Chapter 10 – Forces

PowerPoint notes

Examples of Forces

A soccer player kicks the ball into the goal.

A shotput hits the ground.

An archer’s arrow hits the bullseye.

A paintball capsule hits its target.

Why does each object move as it does? What causes an object to start moving, stop moving, or change direction? The answer is: In each of these activities, a FORCE is applied to the object.

What is a Force?

You say the first object is exerting a force on the second object. In science, the meaning of force is simple and specific. Force – a pull or a push

Some things do the pulling.

Some things are pulled upon.

Some things are pushed upon.

Some things do the pushing.

Like velocity and acceleration, forces are described by how strong they are AND which direction they are applied. If you pull a door, you exert a force in a different direction than if you push it.

Unbalanced Forces

Suppose you push a heavy object by yourself. You exert a force on it.

Suppose you have a friend help you push a heavy object. The total force is the sum of your force and your friend’s force. When two forces act in the same direction, they add together.

These arrows show how forces can combine
> + > = >  
< + > = 0
< + > = <
NET FORCE  - When forces are added together or subtracted from each other. Ex: Unbalanced forces can cause an object to move. Ex: Unbalanced forces can change an object’s motion.  UNBALANCED FORCES – When opposing forces are unequal  

Balanced Forces

Different forces being exerted on an object do not always cause it to move.  Neither one of these two individuals seem to be winning this tug of war. That is because they are both exerting the same force in opposite directions.


Balanced Forces - equal forces acting on an object in opposite directions.  Example: When you add equal and opposite forces, the net force is zero.  < + > = 0

Newton’s First Law of Motion

The Greeks noticed that objects had natural resting places. Example: A rock falls to the ground. Example: A puff of smoke rises into the air.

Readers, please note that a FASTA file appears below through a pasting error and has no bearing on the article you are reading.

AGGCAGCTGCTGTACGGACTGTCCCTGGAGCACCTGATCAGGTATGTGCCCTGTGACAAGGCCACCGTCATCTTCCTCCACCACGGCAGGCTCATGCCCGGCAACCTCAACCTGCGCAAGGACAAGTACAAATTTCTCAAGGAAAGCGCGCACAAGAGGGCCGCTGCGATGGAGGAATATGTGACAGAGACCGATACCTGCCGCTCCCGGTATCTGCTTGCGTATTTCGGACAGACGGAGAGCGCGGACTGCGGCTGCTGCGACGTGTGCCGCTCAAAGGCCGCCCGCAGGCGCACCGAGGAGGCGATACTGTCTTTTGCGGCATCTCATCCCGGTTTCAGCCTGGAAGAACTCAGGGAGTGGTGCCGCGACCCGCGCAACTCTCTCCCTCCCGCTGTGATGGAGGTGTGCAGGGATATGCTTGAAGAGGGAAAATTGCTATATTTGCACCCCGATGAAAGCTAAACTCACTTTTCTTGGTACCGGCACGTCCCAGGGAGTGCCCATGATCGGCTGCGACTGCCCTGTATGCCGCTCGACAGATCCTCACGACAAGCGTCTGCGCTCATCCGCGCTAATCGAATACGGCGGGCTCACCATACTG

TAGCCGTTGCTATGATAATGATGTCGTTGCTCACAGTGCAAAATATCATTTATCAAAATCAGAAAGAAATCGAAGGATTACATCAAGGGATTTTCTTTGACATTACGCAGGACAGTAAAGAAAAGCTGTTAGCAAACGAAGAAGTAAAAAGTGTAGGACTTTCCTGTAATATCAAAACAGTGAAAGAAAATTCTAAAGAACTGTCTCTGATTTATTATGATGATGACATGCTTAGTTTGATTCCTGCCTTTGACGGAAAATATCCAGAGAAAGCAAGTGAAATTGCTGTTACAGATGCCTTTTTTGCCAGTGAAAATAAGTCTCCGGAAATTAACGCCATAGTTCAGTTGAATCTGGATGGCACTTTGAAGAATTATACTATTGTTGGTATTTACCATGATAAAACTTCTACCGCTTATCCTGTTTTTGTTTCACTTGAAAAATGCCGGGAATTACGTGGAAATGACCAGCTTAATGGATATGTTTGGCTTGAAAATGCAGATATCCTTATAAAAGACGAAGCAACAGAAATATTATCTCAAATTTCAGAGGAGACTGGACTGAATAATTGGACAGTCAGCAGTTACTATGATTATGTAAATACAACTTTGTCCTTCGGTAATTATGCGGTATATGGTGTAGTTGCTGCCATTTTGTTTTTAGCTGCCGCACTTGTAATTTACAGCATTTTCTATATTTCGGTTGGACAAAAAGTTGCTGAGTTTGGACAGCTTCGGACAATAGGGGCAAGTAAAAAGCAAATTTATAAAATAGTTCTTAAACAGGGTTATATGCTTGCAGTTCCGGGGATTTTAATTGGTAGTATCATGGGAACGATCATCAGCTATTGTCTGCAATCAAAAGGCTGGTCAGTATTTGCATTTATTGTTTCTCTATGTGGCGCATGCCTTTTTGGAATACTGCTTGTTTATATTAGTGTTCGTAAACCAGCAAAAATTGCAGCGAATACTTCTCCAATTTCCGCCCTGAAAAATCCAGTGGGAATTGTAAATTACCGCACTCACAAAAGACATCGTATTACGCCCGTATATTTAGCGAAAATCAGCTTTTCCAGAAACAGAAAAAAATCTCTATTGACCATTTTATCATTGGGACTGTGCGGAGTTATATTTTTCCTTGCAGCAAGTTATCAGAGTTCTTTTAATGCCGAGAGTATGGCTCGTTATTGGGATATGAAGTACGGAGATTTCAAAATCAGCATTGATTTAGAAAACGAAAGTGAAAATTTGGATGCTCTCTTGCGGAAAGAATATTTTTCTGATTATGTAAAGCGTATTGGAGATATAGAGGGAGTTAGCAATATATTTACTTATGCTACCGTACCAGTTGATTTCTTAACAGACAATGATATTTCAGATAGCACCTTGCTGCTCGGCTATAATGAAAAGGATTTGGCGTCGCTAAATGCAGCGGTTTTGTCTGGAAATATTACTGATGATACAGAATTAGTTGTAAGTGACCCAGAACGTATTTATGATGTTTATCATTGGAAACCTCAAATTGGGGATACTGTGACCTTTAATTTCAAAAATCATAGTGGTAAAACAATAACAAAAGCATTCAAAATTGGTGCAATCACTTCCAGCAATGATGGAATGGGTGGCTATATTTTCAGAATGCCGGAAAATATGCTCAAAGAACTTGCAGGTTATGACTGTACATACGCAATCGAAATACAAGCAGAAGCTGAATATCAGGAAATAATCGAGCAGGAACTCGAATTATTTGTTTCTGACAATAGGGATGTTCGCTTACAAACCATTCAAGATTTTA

Early in the 1600’s, Galileo Galilei, an Italian astronomer, suggested that once objects began to move, they resisted changes in their motion. This resistance is called Inertia. Inertia - The tendency for an object to resist changes in motion.

The English mathematician Sir Isaac Newton expanded on Galileo’s ideas with his three laws of motion. Newton’s first law is called the Law of Inertia. It reads as follows: Newton’s 1st Law:“An object at rest will remain at rest and an object moving at a constant velocity will continue moving at constant velocity unless acted upon by an unbalanced force.”

Inertia is obvious in many situations. A good example is that of crash test dummies. Like a human in a quickly stopping vehicle, crash test dummies continue to move forward even after the car has abruptly stopped


Which is easier to move, a bag of packing peanuts or a bag of coins? Obviously, the coins will be harder to move. Even if they both occupy the same volume, the coins have more mass.

The amount of inertia in an object depends on its mass. Presidential limosine  = 6,800 kg Batmobile = 2,300 kg Which would be harder for the towing company to tow? The presidential limousine – because it has much more mass than the Batmobile.

Newton’s Second Law of Motion

Newton’s 2nd Law: “The net force on an object is equal to the product of its acceleration and its mass.” This one is a bit harder to understand. Perhaps if we use a child’s red wagon to demonstrate, it will be more understandable.

In this picture, you can see that the mass of the man and the force he exerts on the wagon makes it easy to accelerate the wagon.

In this picture, you can see that the mass of the wagon is far more than these men, which makes it much more difficult to accelerate the wagon.